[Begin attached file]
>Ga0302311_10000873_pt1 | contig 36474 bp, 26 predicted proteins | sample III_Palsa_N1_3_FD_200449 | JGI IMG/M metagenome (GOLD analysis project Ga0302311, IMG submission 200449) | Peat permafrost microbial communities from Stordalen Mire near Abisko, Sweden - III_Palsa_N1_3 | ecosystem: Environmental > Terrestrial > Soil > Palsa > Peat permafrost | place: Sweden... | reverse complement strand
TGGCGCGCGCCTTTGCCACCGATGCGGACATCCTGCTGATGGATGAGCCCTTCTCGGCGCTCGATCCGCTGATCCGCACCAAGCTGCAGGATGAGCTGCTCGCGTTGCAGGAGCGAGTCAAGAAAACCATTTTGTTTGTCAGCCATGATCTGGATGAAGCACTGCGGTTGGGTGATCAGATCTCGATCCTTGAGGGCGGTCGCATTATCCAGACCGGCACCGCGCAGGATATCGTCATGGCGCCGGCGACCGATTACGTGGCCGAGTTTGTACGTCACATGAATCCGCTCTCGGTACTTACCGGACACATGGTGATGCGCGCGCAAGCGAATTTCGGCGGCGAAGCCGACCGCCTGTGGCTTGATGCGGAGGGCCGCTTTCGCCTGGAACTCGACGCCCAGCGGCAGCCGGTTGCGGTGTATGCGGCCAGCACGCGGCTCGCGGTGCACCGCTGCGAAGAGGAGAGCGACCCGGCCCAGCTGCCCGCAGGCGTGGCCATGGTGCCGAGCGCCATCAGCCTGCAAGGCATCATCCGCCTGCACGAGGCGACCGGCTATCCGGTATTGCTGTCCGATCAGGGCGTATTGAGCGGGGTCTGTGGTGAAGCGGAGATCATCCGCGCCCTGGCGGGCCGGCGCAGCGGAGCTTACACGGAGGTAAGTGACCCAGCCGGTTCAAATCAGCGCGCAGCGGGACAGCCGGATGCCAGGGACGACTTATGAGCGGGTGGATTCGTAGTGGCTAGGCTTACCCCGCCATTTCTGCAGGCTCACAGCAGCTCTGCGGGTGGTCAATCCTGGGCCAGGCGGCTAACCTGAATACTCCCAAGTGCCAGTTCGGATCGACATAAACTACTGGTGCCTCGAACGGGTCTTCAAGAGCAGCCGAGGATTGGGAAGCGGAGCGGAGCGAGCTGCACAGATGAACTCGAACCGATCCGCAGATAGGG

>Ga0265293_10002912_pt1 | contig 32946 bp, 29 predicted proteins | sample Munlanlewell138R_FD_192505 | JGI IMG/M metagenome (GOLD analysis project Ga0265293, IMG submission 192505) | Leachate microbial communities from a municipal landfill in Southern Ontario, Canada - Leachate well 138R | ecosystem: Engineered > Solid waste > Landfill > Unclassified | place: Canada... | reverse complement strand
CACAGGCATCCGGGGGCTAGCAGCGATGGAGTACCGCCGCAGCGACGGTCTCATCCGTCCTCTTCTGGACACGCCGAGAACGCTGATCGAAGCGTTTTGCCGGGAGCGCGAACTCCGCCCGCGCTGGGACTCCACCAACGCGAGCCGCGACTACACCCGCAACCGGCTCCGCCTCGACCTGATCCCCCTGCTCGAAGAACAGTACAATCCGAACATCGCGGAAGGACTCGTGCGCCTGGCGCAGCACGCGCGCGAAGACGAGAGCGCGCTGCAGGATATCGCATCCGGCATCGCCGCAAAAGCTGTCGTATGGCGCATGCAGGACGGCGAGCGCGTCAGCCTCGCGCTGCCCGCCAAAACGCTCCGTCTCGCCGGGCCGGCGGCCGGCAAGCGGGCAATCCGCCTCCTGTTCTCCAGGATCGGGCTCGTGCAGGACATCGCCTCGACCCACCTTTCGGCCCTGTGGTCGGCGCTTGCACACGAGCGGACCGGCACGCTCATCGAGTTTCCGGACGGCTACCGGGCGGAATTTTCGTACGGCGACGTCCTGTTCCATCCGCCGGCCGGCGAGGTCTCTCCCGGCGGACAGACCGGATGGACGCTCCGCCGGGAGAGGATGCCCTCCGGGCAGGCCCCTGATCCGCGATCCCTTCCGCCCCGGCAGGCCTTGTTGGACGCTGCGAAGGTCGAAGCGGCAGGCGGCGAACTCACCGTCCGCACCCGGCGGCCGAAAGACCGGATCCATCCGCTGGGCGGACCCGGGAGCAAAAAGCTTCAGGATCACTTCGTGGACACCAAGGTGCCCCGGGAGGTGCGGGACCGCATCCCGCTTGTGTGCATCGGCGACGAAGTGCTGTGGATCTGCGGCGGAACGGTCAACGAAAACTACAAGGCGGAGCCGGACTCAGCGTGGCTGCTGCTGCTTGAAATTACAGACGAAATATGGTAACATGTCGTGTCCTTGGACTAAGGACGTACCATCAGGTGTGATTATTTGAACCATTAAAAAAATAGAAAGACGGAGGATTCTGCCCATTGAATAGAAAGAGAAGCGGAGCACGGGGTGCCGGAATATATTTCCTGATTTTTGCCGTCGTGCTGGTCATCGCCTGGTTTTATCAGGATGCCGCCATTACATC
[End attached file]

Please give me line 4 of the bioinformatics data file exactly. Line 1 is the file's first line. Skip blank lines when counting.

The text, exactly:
CACAGGCATCCGGGGGCTAGCAGCGATGGAGTACCGCCGCAGCGACGGTCTCATCCGTCCTCTTCTGGACACGCCGAGAACGCTGATCGAAGCGTTTTGCCGGGAGCGCGAACTCCGCCCGCGCTGGGACTCCACCAACGCGAGCCGCGACTACACCCGCAACCGGCTCCGCCTCGACCTGATCCCCCTGCTCGAAGAACAGTACAATCCGAACATCGCGGAAGGACTCGTGCGCCTGGCGCAGCACGCGCGCGAAGACGAGAGCGCGCTGCAGGATATCGCATCCGGCATCGCCGCAAAAGCTGTCGTATGGCGCATGCAGGACGGCGAGCGCGTCAGCCTCGCGCTGCCCGCCAAAACGCTCCGTCTCGCCGGGCCGGCGGCCGGCAAGCGGGCAATCCGCCTCCTGTTCTCCAGGATCGGGCTCGTGCAGGACATCGCCTCGACCCACCTTTCGGCCCTGTGGTCGGCGCTTGCACACGAGCGGACCGGCACGCTCATCGAGTTTCCGGACGGCTACCGGGCGGAATTTTCGTACGGCGACGTCCTGTTCCATCCGCCGGCCGGCGAGGTCTCTCCCGGCGGACAGACCGGATGGACGCTCCGCCGGGAGAGGATGCCCTCCGGGCAGGCCCCTGATCCGCGATCCCTTCCGCCCCGGCAGGCCTTGTTGGACGCTGCGAAGGTCGAAGCGGCAGGCGGCGAACTCACCGTCCGCACCCGGCGGCCGAAAGACCGGATCCATCCGCTGGGCGGACCCGGGAGCAAAAAGCTTCAGGATCACTTCGTGGACACCAAGGTGCCCCGGGAGGTGCGGGACCGCATCCCGCTTGTGTGCATCGGCGACGAAGTGCTGTGGATCTGCGGCGGAACGGTCAACGAAAACTACAAGGCGGAGCCGGACTCAGCGTGGCTGCTGCTGCTTGAAATTACAGACGAAATATGGTAACATGTCGTGTCCTTGGACTAAGGACGTACCATCAGGTGTGATTATTTGAACCATTAAAAAAATAGAAAGACGGAGGATTCTGCCCATTGAATAGAAAGAGAAGCGGAGCACGGGGTGCCGGAATATATTTCCTGATTTTTGCCGTCGTGCTGGTCATCGCCTGGTTTTATCAGGATGCCGCCATTACATC